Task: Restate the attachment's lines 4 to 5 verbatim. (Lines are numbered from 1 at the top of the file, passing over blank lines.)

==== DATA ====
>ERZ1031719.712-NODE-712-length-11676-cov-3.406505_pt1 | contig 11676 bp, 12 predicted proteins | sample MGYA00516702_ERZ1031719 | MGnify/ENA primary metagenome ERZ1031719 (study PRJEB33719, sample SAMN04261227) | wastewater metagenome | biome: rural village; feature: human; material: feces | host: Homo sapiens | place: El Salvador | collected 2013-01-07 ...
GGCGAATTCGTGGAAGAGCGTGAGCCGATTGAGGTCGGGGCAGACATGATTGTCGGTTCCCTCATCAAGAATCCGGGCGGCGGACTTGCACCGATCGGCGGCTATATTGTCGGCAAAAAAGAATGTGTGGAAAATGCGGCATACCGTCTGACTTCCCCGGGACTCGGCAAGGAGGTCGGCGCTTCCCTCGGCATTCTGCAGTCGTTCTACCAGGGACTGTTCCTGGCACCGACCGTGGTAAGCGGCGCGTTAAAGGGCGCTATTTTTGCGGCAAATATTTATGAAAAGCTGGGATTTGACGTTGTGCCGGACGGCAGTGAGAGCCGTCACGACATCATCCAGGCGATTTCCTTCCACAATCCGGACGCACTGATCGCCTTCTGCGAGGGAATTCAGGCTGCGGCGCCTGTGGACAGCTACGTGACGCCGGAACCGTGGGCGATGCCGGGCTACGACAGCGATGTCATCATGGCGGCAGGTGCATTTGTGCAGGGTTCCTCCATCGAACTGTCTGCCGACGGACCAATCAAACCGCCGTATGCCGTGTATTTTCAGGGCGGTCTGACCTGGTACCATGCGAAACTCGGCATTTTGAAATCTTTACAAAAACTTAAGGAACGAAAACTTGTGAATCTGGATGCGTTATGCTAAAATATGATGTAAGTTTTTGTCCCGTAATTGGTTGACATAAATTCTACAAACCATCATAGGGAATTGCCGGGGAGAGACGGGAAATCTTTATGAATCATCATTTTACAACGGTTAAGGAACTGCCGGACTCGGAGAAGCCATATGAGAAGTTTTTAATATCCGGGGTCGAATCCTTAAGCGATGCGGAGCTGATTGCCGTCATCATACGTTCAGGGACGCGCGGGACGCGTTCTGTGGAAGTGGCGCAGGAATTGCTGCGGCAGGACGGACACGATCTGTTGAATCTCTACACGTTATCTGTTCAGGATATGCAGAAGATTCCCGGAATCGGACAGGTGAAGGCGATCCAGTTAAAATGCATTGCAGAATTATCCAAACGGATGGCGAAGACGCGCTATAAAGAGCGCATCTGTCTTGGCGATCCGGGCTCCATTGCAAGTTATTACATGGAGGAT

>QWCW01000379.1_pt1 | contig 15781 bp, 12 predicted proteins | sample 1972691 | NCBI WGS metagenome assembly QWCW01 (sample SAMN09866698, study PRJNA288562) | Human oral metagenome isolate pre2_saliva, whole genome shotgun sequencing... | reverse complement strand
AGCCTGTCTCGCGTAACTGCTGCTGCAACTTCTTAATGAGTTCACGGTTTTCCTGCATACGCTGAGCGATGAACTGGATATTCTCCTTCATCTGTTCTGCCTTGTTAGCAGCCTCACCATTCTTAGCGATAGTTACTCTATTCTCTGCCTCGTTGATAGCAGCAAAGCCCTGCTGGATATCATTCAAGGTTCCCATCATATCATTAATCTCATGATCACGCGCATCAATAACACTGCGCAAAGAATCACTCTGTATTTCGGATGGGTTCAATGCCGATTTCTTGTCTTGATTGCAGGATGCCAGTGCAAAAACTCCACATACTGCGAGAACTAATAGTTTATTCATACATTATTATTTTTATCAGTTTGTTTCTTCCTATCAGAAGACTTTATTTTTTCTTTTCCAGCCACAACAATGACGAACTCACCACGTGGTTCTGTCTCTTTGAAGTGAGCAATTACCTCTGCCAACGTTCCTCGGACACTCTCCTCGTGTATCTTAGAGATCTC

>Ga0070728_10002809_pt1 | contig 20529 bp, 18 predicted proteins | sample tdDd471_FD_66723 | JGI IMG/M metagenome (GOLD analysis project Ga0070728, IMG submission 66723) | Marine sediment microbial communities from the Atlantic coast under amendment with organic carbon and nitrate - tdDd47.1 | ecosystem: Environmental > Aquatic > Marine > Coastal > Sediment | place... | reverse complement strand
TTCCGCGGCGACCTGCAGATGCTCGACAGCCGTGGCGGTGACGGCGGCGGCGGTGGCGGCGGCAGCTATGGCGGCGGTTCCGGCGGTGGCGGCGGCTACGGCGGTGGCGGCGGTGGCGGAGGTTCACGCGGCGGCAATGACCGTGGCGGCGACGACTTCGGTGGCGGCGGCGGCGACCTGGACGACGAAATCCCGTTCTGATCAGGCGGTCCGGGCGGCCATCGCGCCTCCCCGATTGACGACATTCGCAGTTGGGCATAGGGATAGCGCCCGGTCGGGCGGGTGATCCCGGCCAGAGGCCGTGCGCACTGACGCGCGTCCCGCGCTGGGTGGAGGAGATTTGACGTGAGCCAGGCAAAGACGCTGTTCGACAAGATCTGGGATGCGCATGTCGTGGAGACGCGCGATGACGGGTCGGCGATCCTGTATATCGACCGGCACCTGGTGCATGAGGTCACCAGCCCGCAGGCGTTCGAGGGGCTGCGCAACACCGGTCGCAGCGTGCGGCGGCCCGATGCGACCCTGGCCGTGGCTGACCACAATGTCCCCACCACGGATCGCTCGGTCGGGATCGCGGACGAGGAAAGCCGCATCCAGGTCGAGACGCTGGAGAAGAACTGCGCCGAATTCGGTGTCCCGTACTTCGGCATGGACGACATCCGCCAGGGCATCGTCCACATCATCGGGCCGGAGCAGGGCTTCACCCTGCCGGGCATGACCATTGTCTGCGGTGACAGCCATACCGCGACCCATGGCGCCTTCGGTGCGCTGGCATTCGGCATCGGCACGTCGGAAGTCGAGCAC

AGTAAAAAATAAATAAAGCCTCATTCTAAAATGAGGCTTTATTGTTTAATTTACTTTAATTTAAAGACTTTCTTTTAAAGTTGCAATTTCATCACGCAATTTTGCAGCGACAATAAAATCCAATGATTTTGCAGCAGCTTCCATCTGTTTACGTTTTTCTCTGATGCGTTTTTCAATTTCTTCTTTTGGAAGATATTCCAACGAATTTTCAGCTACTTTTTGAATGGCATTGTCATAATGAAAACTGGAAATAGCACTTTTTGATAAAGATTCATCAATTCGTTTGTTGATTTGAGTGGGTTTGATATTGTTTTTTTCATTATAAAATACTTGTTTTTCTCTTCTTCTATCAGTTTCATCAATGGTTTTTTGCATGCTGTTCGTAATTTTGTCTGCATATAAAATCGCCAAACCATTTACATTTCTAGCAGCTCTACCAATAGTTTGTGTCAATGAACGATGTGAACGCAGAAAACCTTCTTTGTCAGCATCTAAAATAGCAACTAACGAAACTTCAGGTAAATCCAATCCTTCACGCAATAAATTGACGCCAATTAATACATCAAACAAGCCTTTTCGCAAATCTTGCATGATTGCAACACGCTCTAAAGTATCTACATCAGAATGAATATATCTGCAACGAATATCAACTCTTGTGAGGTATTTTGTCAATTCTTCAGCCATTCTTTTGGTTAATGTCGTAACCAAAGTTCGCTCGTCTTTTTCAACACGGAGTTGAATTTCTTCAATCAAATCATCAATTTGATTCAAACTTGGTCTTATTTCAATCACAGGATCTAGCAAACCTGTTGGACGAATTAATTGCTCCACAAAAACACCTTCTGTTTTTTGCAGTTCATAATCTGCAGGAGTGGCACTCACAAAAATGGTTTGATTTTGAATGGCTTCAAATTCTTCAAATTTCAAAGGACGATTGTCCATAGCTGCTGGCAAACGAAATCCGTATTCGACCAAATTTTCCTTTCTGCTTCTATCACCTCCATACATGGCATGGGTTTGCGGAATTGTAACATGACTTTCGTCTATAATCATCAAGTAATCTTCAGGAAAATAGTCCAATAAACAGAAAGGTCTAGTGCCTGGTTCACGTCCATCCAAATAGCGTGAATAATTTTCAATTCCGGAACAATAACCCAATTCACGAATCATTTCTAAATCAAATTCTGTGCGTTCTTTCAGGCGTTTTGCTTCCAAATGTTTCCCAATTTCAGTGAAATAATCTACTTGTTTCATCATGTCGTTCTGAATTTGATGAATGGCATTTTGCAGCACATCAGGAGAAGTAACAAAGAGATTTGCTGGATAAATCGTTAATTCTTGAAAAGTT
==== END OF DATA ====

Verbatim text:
AGCCTGTCTCGCGTAACTGCTGCTGCAACTTCTTAATGAGTTCACGGTTTTCCTGCATACGCTGAGCGATGAACTGGATATTCTCCTTCATCTGTTCTGCCTTGTTAGCAGCCTCACCATTCTTAGCGATAGTTACTCTATTCTCTGCCTCGTTGATAGCAGCAAAGCCCTGCTGGATATCATTCAAGGTTCCCATCATATCATTAATCTCATGATCACGCGCATCAATAACACTGCGCAAAGAATCACTCTGTATTTCGGATGGGTTCAATGCCGATTTCTTGTCTTGATTGCAGGATGCCAGTGCAAAAACTCCACATACTGCGAGAACTAATAGTTTATTCATACATTATTATTTTTATCAGTTTGTTTCTTCCTATCAGAAGACTTTATTTTTTCTTTTCCAGCCACAACAATGACGAACTCACCACGTGGTTCTGTCTCTTTGAAGTGAGCAATTACCTCTGCCAACGTTCCTCGGACACTCTCCTCGTGTATCTTAGAGATCTC

>Ga0070728_10002809_pt1 | contig 20529 bp, 18 predicted proteins | sample tdDd471_FD_66723 | JGI IMG/M metagenome (GOLD analysis project Ga0070728, IMG submission 66723) | Marine sediment microbial communities from the Atlantic coast under amendment with organic carbon and nitrate - tdDd47.1 | ecosystem: Environmental > Aquatic > Marine > Coastal > Sediment | place... | reverse complement strand